If you are travelling in the European Union for a festive break or perhaps even further afield in the Single Euro Payments Area (), you should not experience any problem in the action of paying for your restaurant bill and souvenirs with your domestic credit or debit card. Paying with a card and withdrawing cash in any country is considered a normal and fully secure activity today. However, if we look back ten years ago, card acceptance outside one’s domestic country in was not always perceived to be a reality. Whilst almost all cards, points of sale, and automated teller machines (ATM) are now EMV-compliant (the standard for ‘chip’ based transactions named after Europay-MasterCard-Visa) in the European Union, only 18 percent of cards issued were EMV-compliant in 2004, and, even then, only 10 percent of points of sale and ATM terminals were able to read the chip embedded into the cards.
The Cards Framework (SCF), first created in 2005, has been one of the founding industry initiatives that helped to expand the acceptance and coverage of cards in . Owned by the European Payments Council (), this document has significantly contributed to the removal of many of the barriers to the development of the harmonised acceptance of all cards by merchants in the region. Whilst it has been much helpful to develop a ‘ for cards’, it has now reached the end of its active life. This Blog outlines the SCF’s main achievements, the reasons why it is retired, and explains how European cards standardisation will from now on be promoted.
The Cards Framework made a wider, more harmonised card acceptance possible
Payment by card is the favourite method of electronic payment of Europeans. In 2014, more than 47 billion payments (representing 46 percent of the total number of non-cash transactions) were made by card in the European Union1. Card payments grew by 10 percent each year from 2000 to 2012 (compared to approximately 5 percent for credit transfers and direct debits)2.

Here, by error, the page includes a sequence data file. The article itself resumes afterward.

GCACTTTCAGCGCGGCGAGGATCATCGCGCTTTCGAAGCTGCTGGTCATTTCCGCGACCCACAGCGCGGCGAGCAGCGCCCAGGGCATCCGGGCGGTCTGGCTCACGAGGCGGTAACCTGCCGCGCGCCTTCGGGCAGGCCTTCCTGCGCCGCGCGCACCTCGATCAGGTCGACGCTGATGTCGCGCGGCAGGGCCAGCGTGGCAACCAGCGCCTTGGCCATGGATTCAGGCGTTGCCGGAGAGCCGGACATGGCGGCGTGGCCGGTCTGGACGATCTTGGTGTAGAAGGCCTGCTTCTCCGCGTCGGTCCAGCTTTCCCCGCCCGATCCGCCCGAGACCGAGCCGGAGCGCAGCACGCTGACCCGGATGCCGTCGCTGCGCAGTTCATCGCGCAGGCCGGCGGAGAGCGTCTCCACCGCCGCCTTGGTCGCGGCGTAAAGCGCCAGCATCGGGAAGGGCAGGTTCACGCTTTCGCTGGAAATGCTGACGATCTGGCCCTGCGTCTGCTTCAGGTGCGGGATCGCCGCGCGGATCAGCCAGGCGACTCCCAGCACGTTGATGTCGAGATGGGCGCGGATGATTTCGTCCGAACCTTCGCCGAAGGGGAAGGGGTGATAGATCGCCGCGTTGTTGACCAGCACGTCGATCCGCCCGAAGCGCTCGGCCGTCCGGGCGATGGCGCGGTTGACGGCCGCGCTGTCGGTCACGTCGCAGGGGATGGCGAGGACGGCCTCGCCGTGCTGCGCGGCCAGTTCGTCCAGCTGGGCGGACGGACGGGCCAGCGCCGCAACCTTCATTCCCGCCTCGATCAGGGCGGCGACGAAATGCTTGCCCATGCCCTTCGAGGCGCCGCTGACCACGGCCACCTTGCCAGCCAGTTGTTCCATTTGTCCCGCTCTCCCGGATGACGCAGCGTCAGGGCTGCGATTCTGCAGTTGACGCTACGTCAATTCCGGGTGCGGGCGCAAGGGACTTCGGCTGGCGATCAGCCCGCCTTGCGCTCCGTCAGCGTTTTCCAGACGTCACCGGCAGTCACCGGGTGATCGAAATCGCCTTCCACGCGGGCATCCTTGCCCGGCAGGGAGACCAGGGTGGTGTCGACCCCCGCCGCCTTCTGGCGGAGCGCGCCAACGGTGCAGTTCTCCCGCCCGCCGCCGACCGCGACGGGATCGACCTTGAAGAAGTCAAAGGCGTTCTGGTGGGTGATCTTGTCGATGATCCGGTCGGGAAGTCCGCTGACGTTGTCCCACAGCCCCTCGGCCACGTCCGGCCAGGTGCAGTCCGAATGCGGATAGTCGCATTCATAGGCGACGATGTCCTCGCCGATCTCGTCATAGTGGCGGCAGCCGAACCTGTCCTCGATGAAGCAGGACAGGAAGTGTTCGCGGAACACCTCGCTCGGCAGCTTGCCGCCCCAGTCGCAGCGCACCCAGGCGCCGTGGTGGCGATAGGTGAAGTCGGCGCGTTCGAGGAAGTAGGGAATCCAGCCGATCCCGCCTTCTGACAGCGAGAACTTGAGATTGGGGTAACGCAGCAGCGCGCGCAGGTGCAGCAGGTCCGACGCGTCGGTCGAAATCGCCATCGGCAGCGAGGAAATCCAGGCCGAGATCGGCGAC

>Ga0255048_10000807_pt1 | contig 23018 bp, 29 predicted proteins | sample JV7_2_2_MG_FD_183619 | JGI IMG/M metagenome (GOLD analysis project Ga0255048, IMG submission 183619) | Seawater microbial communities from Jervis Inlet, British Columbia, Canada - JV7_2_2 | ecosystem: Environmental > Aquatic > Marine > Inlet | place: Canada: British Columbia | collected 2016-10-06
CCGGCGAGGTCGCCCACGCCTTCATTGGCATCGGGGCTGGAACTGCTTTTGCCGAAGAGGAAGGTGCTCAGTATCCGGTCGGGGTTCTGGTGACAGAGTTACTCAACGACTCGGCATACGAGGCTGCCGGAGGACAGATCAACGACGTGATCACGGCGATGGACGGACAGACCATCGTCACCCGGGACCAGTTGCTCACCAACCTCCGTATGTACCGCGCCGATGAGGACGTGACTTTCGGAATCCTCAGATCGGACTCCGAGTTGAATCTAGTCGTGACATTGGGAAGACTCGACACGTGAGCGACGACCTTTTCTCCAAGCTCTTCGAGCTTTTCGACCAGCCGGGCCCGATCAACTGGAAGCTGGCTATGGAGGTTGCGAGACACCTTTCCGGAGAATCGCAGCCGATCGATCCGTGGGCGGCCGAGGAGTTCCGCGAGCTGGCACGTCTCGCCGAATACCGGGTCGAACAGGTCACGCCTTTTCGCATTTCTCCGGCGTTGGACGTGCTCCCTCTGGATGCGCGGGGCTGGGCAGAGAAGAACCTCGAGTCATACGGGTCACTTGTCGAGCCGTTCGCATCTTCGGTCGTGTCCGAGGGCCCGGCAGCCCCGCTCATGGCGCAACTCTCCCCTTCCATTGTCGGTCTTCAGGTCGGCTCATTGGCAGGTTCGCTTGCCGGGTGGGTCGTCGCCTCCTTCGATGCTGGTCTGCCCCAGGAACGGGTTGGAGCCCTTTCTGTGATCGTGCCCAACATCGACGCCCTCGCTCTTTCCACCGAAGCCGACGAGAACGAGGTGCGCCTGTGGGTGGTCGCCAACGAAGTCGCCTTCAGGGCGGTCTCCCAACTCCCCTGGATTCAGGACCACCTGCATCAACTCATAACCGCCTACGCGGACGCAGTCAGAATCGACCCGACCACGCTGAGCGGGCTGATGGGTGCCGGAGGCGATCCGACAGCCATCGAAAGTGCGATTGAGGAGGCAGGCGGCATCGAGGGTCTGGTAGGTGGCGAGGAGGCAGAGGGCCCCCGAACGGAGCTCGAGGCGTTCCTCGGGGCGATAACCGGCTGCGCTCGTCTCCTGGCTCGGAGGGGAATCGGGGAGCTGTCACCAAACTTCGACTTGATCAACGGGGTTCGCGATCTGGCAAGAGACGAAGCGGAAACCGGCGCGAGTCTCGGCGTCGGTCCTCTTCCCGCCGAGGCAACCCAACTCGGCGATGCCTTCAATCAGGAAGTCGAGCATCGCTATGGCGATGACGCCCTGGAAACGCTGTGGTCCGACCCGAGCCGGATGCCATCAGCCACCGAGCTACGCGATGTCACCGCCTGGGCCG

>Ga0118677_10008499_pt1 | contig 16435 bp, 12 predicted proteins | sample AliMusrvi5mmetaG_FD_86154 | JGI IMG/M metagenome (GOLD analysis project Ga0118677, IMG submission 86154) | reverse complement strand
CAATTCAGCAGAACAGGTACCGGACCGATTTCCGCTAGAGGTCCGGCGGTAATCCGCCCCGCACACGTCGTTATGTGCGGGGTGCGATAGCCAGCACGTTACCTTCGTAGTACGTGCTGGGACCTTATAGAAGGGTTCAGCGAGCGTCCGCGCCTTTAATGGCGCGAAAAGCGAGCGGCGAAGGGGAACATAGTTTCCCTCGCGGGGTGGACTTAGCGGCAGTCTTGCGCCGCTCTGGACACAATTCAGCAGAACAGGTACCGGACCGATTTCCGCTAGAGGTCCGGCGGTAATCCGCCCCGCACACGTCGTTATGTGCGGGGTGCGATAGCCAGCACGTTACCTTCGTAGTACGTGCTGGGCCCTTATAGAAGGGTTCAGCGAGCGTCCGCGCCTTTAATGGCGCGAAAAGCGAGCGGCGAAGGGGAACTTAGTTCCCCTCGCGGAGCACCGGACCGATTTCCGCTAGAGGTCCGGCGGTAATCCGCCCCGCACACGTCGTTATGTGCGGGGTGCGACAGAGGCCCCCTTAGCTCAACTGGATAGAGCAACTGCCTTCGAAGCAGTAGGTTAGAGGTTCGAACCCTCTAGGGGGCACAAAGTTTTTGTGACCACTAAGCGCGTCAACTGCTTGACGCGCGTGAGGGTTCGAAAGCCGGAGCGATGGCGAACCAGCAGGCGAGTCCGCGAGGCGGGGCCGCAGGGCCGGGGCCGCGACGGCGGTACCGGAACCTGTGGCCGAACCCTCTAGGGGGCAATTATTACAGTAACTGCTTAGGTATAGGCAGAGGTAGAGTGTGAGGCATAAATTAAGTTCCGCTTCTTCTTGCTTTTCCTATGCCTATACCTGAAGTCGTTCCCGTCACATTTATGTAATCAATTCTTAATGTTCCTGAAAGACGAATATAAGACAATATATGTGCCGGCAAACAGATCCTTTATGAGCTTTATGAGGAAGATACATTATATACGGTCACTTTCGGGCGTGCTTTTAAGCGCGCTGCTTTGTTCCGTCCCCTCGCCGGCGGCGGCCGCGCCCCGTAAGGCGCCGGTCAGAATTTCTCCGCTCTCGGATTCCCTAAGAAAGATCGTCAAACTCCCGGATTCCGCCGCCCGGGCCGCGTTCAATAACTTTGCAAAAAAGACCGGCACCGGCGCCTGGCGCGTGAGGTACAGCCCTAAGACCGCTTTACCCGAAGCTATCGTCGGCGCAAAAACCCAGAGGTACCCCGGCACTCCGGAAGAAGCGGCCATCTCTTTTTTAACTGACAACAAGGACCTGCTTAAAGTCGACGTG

To support this trend, in 2005 the created with industry representatives the Cards Framework. Its goal was to achieve a ‘ for cards’ through self-regulation via a series of commitments which were entered into voluntarily by card issuers, acquirers, and schemes for general purpose EMV cards. These commitments covered interoperability, technical standards and scheme licensing arrangements. The implementation of the high level principles set out in the SCF helped the card industry to meet the needs of consumers and retailers, by delivering a consistent user experience to both cardholders and merchants, when making or accepting euro payments or cash withdrawals across . In the past ten years, the SCF, therefore, has benefited consumers and the European economy as a whole.
Because of the latest regulatory developments and the Cards Stakeholders Group’s standardisation work, the SCF is no longer needed
In an increasingly regulated payments context, the SCF has become out of date and superseded by several higher-ranking measures (in particular the Card Interchange Fee Regulation approved in April 2015). In addition, the Cards Stakeholders Group (CSG), the body gathering the European card industry’s stakeholders, with the support of the , has developed standard requirements facilitating the harmonisation of card payments in . The SCF has been implemented by the ‘ Cards Standardisation Volume’ (Volume) initiated and published by the and now produced by the CSG.
The SCF will no longer be active, but will remain available on the website
The has, therefore, decided to revoke the SCF, as of 1 January 2016. It will remain available on the website as a historical reference. However, it will not be applicable any longer. Its standardisation requirements are spelled out in the Volume produced by the CSG. The will continue its active participation to the CSG and contribution to the evolution of the Volume to help the market further achieve the ‘ for cards’ goal. I would like to take this opportunity to thank once again all the contributors to the SCF. I am sure that they will continue to help address the expectations of the market.
1 Source: European Central Bank
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